"Given the chilly weather, we thought that most of the birds might still be lingering in the warmer, lower elevation areas, delaying their altitudinal migration to higher terrains,"Chen said.

From Drepung, Chen and his students drove to different areas to find survey sites- usually remote corners not far from roads but with few humans -to set up mist nets. They inspected every site regularly, eagerly anticipating the capture of wild birds in the nets and promptly extracting them.

"We monitored four net sites a day," said Wang Hui, a postdoctoral student. "More and it would have been too much work to handle."

They got up every morning at 7, and after breakfast they visited the net sites in turn. Each site would be visited four times a day, once in the morning, once around noon, once in the afternoon and once in the early evening.

Upon arriving at a net site, they would try to release the birds trapped in the nets as soon as possible and safely put them into sacks.

After a tour of the four net sites, they would return to their hotel and identify the birds, measure them, write their information in a log book and collect blood samples before releasing them.

"It was a truly tight schedule," Chen said. "Sometimes, we actually felt fortunate to see only several birds trapped in the nets at a site."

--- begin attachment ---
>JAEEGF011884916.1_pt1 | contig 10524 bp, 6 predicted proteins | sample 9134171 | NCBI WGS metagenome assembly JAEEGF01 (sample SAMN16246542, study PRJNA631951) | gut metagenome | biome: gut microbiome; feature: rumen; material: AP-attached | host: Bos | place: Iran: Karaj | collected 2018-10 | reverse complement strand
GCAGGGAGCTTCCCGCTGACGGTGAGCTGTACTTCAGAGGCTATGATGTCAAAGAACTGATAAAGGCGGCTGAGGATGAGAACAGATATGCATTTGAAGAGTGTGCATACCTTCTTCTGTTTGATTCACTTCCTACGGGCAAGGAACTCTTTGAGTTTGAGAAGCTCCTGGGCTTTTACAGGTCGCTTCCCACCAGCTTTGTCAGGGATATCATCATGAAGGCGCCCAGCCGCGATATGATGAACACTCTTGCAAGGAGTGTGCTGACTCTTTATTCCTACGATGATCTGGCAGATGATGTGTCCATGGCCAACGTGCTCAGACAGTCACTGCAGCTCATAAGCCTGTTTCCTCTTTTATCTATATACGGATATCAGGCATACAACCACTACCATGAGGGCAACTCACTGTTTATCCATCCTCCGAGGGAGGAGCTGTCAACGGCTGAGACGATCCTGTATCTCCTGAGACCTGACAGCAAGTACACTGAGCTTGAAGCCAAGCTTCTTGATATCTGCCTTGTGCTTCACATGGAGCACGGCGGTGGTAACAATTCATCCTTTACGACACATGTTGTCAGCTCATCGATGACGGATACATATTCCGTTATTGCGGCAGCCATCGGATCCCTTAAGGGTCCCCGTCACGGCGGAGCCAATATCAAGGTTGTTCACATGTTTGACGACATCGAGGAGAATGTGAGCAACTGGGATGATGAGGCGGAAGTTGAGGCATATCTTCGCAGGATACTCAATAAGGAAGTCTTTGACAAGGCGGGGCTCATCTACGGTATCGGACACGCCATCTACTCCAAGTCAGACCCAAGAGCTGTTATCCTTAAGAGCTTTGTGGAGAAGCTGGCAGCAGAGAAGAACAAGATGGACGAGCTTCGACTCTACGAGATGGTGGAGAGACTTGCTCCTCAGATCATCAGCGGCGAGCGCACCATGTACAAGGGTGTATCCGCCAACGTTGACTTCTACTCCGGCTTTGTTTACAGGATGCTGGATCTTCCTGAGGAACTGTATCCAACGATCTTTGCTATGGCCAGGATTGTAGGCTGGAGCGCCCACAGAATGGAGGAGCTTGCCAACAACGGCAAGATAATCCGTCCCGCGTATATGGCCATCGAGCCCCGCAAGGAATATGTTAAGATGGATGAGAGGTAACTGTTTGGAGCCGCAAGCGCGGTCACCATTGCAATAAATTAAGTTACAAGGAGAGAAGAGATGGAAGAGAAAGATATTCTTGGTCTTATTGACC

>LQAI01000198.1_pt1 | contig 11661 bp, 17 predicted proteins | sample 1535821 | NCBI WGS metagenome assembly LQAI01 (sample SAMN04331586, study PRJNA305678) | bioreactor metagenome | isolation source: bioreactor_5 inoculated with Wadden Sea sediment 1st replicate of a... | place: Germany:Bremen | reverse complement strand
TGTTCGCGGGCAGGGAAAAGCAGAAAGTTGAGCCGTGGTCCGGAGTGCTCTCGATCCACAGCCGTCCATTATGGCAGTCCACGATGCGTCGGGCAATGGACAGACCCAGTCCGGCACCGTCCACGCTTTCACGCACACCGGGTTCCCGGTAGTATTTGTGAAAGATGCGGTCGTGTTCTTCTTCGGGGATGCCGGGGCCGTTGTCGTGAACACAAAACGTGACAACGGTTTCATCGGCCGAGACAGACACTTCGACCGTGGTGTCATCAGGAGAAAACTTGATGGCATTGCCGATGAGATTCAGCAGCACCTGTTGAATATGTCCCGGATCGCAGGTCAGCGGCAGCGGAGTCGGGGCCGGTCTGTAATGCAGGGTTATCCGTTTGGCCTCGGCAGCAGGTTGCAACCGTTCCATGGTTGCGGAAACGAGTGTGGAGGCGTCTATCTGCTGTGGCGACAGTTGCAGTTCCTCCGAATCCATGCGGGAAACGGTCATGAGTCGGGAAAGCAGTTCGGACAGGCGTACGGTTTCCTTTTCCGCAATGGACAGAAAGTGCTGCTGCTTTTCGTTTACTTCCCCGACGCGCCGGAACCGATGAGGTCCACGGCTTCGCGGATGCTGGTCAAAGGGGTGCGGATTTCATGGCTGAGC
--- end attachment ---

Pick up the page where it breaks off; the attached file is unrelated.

As well as having to work quickly, extracting the birds from the nets was no easy task."One day, there was a whole troop of white-breasted parrotbills, nearly 20, trapped in nets at a site," Wang said. The sparrow-sized birds move in groups and are known for their robust beaks.

"When we tried to free the birds from the nets, they pecked at us, which was truly painful," she said.

During their stay in Metog, the team set up mist nets at 10 locations, caught more than 70 species and collected blood samples from each species.

Roadside lookouts

Arriving in Metog on March 12, Que joined the three surveyors in the second unit for their fieldwork. To make it easier to find birds, he brought with him two thermal scopes.

While driving, Que would use one to scan forest canopies from the front seat, and Huang would use another to scan from the back.

Upon finding something that looked like a bird or a mammal, they would stop and search the canopy carefully.

Despite the help of the devices, the bird count was still quite tricky.

They did however encounter some bird waves — large numbers of birds gathering, flying together in harmony, and feeding in a mixed flock within the canopies- from time to time.